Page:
In a free enterprise economy, there is freedom of contract and freedom of trade which both creates the possibility to realize one’s full potential and thus creates a competition, as everyone can become an entrepreneur and thus a market participant.
Additionally, there is freedom of occupation, freedom of consumer goods and the right to own property which provides the opportunity to live one’s life without paternalism by the state.
To put it in a nutshell, one can say that a free enterprise economy strives to grant a maximum of economic and personal freedom, as the state plays a tangential role and thus can neither restrict any citizens nor the economy.
A free enterprise economy – reasonable?
There are libertines who defend a free enterprise economy and think that it is the most reasonable economic system. There are socialists who fight against it and think that a free enterprise economy restricts freedom instead of creating it. In my opinion zebra thinking isn’t reasonable. This is not a black or white topic. There is something in-between:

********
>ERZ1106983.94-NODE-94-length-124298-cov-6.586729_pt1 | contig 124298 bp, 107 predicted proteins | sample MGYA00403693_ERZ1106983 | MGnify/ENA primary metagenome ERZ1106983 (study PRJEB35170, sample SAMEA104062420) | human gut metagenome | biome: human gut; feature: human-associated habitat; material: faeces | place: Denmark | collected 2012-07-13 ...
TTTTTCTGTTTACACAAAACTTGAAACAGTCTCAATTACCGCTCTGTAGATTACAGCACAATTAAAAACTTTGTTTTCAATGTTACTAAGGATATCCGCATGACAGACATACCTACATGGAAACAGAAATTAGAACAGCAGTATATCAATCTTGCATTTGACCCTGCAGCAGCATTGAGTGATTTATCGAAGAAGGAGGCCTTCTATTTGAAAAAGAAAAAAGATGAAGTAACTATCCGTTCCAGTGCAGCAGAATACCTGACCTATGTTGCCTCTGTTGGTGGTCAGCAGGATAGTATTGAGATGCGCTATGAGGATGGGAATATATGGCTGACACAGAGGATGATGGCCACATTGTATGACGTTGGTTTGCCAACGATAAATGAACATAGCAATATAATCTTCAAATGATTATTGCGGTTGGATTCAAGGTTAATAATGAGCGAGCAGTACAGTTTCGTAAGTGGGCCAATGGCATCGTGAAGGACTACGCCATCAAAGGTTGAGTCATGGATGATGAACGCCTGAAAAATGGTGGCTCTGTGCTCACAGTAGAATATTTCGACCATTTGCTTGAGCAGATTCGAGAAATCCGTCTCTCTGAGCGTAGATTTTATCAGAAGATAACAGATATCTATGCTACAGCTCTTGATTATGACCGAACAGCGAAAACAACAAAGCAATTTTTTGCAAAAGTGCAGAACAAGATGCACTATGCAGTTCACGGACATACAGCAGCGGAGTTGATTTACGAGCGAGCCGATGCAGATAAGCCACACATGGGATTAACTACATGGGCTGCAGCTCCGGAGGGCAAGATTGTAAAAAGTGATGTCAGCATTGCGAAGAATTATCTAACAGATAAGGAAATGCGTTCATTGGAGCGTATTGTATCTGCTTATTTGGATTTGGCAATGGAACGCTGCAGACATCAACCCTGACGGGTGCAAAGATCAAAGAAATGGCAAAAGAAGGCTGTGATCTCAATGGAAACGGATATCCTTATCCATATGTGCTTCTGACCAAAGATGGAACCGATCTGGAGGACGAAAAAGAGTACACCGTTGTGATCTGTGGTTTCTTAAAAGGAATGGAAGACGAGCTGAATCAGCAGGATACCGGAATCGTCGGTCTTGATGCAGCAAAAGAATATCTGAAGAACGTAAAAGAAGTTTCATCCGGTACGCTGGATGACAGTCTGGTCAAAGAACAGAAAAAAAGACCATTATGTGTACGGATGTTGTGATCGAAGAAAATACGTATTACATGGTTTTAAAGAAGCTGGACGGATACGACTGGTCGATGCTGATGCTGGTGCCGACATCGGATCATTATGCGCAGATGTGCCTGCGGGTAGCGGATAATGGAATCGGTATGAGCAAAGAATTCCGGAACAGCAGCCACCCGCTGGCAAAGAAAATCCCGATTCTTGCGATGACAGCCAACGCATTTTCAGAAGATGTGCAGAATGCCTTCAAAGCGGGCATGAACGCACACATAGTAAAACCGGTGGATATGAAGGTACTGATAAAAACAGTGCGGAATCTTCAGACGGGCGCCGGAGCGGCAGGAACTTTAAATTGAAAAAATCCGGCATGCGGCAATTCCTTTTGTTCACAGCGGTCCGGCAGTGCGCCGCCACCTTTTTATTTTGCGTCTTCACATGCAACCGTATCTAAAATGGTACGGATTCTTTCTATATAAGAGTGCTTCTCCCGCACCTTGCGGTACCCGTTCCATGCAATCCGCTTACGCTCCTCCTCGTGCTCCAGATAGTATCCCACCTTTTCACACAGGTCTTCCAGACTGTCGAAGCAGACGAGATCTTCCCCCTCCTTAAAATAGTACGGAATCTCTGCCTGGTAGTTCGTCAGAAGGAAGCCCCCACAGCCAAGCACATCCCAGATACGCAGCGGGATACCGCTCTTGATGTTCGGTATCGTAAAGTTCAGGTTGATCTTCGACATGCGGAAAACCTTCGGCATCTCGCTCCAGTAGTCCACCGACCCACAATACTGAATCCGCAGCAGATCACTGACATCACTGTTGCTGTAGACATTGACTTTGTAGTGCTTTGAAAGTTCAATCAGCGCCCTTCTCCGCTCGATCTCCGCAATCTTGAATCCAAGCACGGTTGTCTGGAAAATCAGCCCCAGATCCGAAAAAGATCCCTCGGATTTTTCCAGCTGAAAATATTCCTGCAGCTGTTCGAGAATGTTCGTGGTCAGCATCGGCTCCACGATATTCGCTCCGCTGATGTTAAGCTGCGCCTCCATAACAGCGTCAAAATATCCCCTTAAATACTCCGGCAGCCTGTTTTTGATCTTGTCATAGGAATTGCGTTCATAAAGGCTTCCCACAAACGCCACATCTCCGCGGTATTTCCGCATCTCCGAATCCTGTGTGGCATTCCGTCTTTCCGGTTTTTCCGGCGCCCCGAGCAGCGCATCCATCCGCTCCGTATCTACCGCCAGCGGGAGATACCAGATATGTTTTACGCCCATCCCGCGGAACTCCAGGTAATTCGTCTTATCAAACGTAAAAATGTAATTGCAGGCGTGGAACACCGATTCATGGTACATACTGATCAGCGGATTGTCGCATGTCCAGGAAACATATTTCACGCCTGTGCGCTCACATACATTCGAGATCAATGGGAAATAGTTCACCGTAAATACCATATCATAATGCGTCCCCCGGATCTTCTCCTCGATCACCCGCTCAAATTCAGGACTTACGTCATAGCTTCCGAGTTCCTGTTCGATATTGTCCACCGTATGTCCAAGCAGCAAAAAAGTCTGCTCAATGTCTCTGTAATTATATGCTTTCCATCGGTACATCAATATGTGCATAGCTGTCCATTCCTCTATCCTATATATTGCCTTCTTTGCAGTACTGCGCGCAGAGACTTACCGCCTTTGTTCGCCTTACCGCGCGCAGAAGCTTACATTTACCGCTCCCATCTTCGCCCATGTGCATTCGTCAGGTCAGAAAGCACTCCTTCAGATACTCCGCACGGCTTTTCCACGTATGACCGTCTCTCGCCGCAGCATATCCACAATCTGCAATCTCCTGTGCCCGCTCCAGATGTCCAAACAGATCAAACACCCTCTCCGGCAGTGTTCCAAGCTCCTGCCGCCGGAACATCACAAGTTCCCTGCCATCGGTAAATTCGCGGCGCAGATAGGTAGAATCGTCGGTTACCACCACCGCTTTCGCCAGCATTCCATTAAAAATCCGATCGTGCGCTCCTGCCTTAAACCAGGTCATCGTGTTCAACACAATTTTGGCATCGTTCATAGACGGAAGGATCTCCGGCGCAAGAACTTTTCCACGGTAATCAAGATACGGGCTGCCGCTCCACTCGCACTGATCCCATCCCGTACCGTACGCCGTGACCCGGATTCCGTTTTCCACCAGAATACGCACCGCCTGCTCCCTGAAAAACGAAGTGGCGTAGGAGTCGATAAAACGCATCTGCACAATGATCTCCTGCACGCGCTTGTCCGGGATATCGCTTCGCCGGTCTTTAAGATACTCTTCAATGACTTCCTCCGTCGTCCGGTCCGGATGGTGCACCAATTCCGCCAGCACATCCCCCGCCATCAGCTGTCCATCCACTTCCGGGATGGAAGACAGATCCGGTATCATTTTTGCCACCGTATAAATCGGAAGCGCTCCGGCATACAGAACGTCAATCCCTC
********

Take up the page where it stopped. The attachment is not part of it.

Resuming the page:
This economic system enables individual fulfillment, as the state does not restrict you and you can decide what you want to do in your life. You can decide what you want to do in the free market and whether you invest in something or not. Which consumer goods you want to choose and which profession you want to pursue. You have all the economic choices and you are self-responsible.
Additionally, this system leads to innovations and developments as mentioned before. As there is a competition and thus success depends on an achievement principle, the economy will maximally be strengthened. In the twenty-first century innovations and developments – especially concerning digitalization and modernization of “everyday processes” – are important if you do not want to be left behind.
Moreover, an economic system like this leads to product diversity and (mostly) low prices, as companies will try to obtain the customer’s affection. Thus, a free enterprise economy is geared to be citizen-orientated (obviously also because of self-interest) and is thus benefiting the consumers.
However, too much economic freedom can restrict one’s individual freedom. If there are no rules (like antitrust) and the state never intervenes, monopolies will emerge. They might strengthen the national economy, but a monopoly can fix prices nearly without any consequences and could restrict any competition from other participants have neither a chance to grow nor a chance to develop their potential.
In addition to that, in a totally free enterprise economy, there are no coverages. Cases of illness are not scheduled and thus have far-reaching consequences for employees.